Sunday, August 21, 2011

Estimating the lifetime economic burden of stroke according to the age of onset in South Korea: a cost of illness study

The recently-observed trend towards younger stroke patients in Korea raises economic concerns, including erosion of the workforce. We compared per-person lifetime costs of stroke according to the age of stroke onset from the Korean societal perspective.


A state-transition Markov model consisted of three health states ('post primary stroke event', 'alive post stroke', and 'dead') was developed to simulate the natural history of stroke. The transition probabilities for fatal and non-fatal recurrent stroke by age and gender and for non-stroke causes of death were derived from the national epidemiologic data of the Korean Health Insurance Review and Assessment Services and data from the Danish Monitoring Trends in Cardiovascular Disease study. We used an incidence-based approach to estimate the long-term costs of stroke. The model captured stroke-related costs including costs within the health sector, patients' out-of-pocket costs outside the health sector, and costs resulting from loss of productivity due to morbidity and premature death using a human capital approach. Average insurance-covered costs occurring within the health sector were estimated from the National Health Insurance claims database. Other costs were estimated based on the national epidemiologic data and literature. All costs are presented in 2008 Korean currency values (Korean won = KRW).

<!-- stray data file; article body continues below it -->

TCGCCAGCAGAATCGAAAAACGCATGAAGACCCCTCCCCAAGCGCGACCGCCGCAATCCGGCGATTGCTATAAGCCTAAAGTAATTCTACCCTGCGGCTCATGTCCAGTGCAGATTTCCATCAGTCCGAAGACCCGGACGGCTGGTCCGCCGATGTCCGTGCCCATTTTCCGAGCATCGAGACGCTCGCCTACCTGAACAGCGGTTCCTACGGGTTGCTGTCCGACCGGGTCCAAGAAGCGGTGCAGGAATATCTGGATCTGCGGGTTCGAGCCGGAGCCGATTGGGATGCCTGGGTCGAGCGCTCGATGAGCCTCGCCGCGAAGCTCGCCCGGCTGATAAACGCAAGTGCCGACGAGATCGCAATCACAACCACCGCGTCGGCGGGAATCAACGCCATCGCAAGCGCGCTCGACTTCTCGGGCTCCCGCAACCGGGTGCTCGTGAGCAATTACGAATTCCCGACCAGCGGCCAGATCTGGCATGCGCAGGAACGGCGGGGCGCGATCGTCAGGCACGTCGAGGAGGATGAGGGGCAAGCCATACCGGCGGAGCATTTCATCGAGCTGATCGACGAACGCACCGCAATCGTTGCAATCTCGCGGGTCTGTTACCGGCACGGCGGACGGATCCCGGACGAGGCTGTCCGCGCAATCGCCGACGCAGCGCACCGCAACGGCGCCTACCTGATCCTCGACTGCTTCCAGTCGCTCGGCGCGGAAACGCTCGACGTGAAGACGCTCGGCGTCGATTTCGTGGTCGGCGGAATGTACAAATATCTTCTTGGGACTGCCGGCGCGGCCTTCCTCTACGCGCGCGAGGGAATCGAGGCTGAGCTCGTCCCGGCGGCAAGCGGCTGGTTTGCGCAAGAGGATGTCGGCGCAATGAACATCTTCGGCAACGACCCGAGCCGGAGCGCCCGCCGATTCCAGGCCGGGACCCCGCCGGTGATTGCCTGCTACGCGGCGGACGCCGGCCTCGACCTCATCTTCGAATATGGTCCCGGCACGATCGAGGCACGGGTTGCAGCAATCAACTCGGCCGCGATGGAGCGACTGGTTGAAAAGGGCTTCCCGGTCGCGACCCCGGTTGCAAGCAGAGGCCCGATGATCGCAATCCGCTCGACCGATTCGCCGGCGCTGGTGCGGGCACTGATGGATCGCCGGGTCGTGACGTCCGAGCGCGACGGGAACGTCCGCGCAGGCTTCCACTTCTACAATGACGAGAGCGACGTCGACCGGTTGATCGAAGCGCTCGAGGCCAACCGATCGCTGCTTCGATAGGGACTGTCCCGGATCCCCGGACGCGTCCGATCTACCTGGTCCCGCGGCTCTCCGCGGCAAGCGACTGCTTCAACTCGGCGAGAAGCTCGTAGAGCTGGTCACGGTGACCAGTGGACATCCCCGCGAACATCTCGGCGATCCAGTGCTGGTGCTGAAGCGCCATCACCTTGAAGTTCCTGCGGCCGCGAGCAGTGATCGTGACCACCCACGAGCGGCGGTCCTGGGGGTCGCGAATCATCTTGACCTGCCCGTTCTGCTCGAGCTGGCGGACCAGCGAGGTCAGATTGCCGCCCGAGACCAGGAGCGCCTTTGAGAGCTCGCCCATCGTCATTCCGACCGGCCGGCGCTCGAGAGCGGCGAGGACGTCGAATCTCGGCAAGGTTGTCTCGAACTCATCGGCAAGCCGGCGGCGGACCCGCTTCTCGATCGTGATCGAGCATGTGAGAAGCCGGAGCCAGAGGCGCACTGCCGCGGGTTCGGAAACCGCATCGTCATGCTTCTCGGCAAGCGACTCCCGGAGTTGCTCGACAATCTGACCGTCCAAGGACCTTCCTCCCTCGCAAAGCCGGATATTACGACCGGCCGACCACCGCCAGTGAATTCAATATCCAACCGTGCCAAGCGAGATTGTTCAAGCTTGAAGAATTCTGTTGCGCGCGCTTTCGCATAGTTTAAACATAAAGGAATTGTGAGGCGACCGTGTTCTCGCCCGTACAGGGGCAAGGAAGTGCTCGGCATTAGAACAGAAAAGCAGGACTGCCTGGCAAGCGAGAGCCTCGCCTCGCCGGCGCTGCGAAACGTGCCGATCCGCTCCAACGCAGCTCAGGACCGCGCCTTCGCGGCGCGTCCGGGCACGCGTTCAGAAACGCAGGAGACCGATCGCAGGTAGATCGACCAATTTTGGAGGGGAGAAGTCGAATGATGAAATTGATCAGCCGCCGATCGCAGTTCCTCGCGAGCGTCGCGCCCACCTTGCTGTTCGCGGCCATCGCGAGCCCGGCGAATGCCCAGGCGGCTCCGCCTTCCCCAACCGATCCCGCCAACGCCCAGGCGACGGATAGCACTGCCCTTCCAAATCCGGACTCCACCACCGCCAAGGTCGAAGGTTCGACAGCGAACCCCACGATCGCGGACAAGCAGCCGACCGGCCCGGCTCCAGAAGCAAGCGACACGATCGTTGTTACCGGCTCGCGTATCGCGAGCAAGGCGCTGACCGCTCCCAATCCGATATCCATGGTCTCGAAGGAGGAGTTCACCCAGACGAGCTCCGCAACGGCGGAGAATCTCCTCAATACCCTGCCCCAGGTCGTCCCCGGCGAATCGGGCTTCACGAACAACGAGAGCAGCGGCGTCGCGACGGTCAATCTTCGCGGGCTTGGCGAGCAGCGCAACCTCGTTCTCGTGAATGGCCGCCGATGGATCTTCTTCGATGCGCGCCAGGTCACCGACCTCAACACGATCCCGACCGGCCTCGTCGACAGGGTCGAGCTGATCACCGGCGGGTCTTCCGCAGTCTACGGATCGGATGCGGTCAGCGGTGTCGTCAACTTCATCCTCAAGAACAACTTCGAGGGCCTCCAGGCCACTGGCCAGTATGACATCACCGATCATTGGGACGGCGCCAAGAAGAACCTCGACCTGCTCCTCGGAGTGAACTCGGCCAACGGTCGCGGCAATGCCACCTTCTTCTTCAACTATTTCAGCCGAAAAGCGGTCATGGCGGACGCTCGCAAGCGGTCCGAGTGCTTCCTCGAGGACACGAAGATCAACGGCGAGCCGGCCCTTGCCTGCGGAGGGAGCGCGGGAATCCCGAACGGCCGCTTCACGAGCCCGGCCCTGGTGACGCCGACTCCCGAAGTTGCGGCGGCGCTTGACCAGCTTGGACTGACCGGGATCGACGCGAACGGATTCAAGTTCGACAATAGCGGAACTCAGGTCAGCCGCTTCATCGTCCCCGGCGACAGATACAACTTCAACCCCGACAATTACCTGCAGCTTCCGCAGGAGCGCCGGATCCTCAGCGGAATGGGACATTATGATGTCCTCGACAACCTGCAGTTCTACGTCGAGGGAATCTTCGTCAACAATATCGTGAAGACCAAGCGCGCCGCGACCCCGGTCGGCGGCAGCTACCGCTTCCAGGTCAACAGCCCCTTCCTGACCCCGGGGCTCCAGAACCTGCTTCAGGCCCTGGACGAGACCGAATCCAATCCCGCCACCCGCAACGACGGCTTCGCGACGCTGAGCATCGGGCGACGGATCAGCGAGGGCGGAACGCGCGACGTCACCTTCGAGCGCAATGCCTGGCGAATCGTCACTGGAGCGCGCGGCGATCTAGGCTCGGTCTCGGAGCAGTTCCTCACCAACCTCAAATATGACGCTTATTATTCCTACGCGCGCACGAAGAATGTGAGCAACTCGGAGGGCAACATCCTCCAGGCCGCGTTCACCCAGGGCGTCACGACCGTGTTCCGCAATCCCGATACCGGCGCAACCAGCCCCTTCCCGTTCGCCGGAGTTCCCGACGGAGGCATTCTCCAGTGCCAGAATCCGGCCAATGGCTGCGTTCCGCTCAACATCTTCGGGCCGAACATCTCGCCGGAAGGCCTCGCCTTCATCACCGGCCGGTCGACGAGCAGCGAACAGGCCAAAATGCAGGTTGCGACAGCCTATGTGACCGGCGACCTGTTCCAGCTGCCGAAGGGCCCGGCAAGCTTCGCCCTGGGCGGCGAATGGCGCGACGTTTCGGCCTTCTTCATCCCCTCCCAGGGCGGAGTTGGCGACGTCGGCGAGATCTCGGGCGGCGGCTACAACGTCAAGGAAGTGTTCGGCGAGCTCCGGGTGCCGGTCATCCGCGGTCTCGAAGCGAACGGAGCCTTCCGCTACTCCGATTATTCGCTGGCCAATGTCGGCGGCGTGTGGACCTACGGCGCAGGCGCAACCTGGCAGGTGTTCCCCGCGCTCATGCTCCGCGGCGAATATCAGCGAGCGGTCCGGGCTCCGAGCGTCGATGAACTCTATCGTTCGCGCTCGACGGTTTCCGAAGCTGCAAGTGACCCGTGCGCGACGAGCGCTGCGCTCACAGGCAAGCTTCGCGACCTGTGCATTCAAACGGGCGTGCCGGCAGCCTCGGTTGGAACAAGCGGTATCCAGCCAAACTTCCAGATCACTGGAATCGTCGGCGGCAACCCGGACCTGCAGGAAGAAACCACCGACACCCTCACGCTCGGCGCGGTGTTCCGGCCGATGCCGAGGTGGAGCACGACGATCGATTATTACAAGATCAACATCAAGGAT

The lifetime costs of stroke were estimated to be: 200.7, 81.9, and 16.4 million Korean won (1,200 KRW is approximately equal to one US dollar) for men who suffered a first stroke at age 45, 55 and 65 years, respectively, and 75.7, 39.2, and 19.3 million KRW for women at the same age. While stroke occurring among Koreans aged 45 to 64 years accounted for only 30% of the total disease incidence, this age group incurred 75% of the total national lifetime costs of stroke.


A higher lifetime burden and increasing incidence of stroke among younger Koreans highlight the need for more effective strategies for the prevention and management of stroke especially for people between 40 and 60 years of ages.

Angry reaction to new stroke figures

hitting back ... Dr Jon Scott of South Tyneside NHS Trust.
HOSPITAL bosses in South Tyneside have hit back at figures which appear to show that the treatment of stroke patients in the borough is not up to scratch.
Quarterly data on the quality of stroke care, released by the Royal College of Physicians, charts the first 72 hours of care a patient receives.
The figures, collected between April and June, show South Tyneside District Hospital NHS Trust performed significantly worse than the national average.